Here we can only address what the New Formalists say they are doing. Mr Ward finds Mason and Jarman's introduction to Rebel Angels 'cogent'. In fact, it is nothing of the sort: it is a seriously confused and often silly piece of pseudo-theory which works by asseveration rather than by argument. It suggests that New Formalism is a 'revolution' but then asserts it is a 'resurgence' of metrical writing. Is it a reaction or a revolution? The editors would have it be both. Their introduction is replete with non sequiturs. The editors write, referring to the ascendancy of free verse in the middle of this century, 'The alliterative heritage and bountiful vocabulary of English suffered, too, as the aural range of poetry shrank to the plainest diction possible.' The sentence is nonsense. What is the 'alliterative heritage'? I would think the 'alliterative heritage' referred to alliterative verse, which flourished in the Dark Ages. Alliteration consistent within a line (and defining a line) is a formal device found in Old and Middle English, not in current English (except in largely uninfluential resurrections such as Auden's Age of Anxiety). According to the editors, the 'aural range... shrank to the plainest diction', which would imply that 'diction' is a part of 'aural range', which we cannot possibly be sure of, given that 'aural range' is a vague and confusing phrase. In addition to sentences which make no sense, Mason and Jarman are capable of writing incredibly naïve statements - 'The act of making poems in measured speech assumes a valued civility, putting a premium not only on technique, but also on a larger cultural vision that restores harmony and balance to the arts' - that any first-year graduate student in English could tear apart.

Mr Ward is right to raise the question of what 'formal' really means. The editors' introduction never defines it. It seems to mean that a poem must have some metre, whether accentual, syllabic, or accentualsyllabic. Mr Ward's objection to allowing syllabics into 'formal' poetry evades the implication of the editors' choice, which is that anything that is metrical, i.e., mensurable, is allowable. The problem here is the editors' way of measuring. They have not made clear that in pentameter, for instance, they are glad to have anapests stand in for iambs or have occasional lines that are of indefinite metre with twelve or more syllables. The New Formalists' theoreticians have never been able to indicate where their kind of informal formalism shades into formlessness. When Mr Ward writes, 'most of the poems in Rebel Angels are simply not well-constructed', he must make it clear that the faulty theory of New Formalism underlies the faulty writing he is objecting to.

Mr Ward's observation that end rhymes are 'the easiest way to indicate form' is troubling. What is form without metre? Are there in fact any forms defined by rhyme alone? Surely it is metre along with rhyme (along with lack of rhyme) that creates a form. More troubling still is Mr Ward's statement that the '"New Formalists" conform to the popular definition of poetry as short lines linked by rhyme; sometimes known as doggerel'. Are nursery rhymes and weather saws doggerel? Are poems written in rhyming trimeter doggerel? Doggerel is characterized by irregularity and triviality or humour; its line lengths may vary from very short to very long. Mr Ward is right, however, in applying the word to much of the poetry in Rebel Angels, in that much of that poetry is trivial and inconsequential. Of course, most of the verse in Rebel Angels has none of the charm and wit of good doggerel.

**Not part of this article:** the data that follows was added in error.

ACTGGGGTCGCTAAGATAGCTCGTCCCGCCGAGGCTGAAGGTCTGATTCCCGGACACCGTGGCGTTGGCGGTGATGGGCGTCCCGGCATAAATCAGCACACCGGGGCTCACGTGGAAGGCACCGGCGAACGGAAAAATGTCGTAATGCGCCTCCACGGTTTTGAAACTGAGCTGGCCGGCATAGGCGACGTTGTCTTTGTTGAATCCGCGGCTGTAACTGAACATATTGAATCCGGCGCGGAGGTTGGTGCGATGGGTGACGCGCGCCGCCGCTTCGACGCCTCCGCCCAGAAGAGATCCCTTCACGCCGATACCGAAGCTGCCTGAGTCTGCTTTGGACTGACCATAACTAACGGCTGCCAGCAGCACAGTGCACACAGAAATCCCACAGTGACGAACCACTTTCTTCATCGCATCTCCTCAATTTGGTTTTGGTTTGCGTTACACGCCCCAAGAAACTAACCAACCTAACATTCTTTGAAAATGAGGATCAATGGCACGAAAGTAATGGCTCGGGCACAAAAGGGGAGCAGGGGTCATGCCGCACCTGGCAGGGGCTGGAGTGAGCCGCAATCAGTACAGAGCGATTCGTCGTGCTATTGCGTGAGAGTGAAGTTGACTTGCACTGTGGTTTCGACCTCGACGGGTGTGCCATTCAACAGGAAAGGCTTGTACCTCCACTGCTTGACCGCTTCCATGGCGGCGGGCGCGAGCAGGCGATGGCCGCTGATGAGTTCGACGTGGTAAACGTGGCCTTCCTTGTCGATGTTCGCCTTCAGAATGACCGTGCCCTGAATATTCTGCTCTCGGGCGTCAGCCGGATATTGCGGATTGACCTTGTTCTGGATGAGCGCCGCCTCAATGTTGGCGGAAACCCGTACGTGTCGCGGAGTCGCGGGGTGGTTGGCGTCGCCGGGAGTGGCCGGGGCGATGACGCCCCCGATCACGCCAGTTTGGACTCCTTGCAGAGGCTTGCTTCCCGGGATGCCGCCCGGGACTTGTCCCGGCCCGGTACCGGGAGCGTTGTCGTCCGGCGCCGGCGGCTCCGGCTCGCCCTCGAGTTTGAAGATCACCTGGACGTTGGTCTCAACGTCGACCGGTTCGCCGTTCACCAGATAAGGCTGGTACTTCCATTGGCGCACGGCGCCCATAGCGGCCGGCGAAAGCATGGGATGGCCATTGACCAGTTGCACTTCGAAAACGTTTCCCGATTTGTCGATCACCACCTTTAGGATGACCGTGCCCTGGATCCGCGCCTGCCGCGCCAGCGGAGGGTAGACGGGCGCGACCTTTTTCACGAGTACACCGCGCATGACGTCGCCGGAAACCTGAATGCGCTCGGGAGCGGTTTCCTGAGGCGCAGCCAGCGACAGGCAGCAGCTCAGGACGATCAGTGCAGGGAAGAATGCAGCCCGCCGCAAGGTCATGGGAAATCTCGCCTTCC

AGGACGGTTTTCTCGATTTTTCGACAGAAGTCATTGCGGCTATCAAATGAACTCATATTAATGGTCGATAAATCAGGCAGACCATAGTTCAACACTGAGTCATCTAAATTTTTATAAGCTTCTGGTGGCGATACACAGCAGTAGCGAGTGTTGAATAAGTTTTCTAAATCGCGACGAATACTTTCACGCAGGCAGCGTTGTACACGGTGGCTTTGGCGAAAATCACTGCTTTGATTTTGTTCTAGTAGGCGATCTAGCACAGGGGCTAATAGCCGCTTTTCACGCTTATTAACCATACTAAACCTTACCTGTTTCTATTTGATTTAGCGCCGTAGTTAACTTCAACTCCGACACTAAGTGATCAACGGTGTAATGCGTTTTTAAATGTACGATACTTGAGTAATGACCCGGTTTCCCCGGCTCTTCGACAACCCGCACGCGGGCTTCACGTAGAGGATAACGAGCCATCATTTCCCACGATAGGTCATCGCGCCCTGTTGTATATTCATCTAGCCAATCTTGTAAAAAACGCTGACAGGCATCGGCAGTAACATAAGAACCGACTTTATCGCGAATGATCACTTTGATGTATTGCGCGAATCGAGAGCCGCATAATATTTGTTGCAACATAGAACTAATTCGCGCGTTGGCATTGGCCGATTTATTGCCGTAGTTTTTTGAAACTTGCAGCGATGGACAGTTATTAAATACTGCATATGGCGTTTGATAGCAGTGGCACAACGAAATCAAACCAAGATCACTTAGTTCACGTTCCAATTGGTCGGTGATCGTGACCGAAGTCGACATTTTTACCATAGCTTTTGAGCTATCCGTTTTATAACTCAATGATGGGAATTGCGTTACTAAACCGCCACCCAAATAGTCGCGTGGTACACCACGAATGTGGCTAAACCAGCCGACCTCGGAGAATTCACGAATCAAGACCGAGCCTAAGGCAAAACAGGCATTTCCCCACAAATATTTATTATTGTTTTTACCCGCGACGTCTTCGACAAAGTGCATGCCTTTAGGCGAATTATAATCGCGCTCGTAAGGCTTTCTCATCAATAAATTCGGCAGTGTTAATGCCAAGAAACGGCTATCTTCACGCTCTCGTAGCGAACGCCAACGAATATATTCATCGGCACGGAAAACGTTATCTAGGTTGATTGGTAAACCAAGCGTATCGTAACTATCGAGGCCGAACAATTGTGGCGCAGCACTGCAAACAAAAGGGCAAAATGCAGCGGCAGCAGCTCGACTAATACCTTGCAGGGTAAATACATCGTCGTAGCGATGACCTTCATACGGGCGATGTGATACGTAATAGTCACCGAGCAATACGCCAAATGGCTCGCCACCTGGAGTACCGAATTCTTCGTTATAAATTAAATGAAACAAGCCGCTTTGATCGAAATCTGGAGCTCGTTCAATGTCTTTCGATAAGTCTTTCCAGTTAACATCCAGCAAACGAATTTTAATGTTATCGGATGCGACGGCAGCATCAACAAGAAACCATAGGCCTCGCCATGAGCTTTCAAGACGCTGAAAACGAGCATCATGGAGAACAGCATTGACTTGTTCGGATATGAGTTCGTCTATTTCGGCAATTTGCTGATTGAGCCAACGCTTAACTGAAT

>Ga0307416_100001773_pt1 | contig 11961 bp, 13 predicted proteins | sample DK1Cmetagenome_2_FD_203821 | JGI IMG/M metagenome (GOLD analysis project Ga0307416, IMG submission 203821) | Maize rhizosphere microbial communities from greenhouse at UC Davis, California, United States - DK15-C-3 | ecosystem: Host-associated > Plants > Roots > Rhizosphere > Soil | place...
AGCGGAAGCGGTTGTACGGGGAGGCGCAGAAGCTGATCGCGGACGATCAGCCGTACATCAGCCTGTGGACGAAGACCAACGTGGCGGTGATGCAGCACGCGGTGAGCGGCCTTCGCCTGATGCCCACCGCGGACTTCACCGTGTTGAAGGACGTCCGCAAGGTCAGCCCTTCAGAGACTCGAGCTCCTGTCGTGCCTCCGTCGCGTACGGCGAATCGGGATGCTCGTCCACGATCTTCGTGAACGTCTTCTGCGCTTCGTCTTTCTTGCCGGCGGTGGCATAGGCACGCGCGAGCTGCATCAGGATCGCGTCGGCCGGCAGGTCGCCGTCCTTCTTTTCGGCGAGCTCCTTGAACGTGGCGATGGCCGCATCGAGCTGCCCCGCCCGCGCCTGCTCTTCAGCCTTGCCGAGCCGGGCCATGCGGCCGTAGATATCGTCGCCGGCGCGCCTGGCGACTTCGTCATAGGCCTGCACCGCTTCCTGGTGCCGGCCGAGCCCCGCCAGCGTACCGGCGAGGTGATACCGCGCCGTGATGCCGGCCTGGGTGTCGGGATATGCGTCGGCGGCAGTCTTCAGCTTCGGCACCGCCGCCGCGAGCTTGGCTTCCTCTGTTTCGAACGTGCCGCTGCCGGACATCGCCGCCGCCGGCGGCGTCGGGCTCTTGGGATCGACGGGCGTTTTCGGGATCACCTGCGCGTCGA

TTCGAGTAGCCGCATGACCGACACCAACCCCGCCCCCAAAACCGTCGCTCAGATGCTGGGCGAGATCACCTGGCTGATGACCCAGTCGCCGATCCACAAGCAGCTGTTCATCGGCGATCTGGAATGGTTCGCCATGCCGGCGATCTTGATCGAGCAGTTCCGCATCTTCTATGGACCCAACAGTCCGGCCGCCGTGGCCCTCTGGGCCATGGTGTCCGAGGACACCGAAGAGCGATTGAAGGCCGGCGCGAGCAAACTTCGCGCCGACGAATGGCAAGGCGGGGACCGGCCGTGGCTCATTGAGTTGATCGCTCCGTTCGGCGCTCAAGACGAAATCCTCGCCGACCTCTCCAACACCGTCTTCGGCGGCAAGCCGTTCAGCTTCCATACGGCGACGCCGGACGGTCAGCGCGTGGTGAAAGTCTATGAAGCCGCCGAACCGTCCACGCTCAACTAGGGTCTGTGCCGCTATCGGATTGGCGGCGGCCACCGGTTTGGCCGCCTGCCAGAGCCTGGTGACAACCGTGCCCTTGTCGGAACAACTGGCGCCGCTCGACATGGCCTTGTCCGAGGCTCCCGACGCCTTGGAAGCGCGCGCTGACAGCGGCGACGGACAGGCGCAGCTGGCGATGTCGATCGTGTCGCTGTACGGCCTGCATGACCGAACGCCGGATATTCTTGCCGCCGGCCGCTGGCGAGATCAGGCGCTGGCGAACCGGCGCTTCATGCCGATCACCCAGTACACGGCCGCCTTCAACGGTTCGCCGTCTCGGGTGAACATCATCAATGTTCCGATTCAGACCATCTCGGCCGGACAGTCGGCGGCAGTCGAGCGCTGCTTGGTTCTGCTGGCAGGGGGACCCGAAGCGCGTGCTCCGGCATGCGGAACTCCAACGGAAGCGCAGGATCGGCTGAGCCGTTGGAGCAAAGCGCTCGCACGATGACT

Despite the fact that the New Formalists can be said to have manufactured an issue rather in the way different factions in Paris and at Versailles manufactured the Querelle des bouffons, the quarrel may have some lasting and positive results. We cannot say at this time. Because no poet of the highest rank has identified himself or herself as a New Formalist, the movement seems ephemeral. If such a poet appears on the scene, however, then the movement will turn out to have meant much more than we think it does now. I think that Mr Ward is wrong to dismiss all the poetry in Rebel Angels; as an anthology it probably is not generally worse than an anthology of poetry by free-versers of the same age would be. This in itself should give us pause. The state of poetry in America is not good and the 'solution' provided by New Formalism will not suffice to change things. What is needed is a renewal not of form but of spirit. Romanticism in all its forms has petered out, but there is nothing to replace it. The best poets in the language - Geoffrey Hill and Jorie Graham, for instance - describe the search, not the goal. Their honesty gives their work its strength, but we should not look for a renewal in poetry based on their work: Hill is - perhaps - the last Modernist and Graham's latest poems now threaten to become centos. The case of the New Formalists may force us to re-examine our assumptions about imitatio, tradition, and culture in a fruitful way. More important, it should show us that a renewal of poetry requires that we look within, not without.

New York

This item is taken from PN Review 119, Volume 24 Number 3, January - February 1998.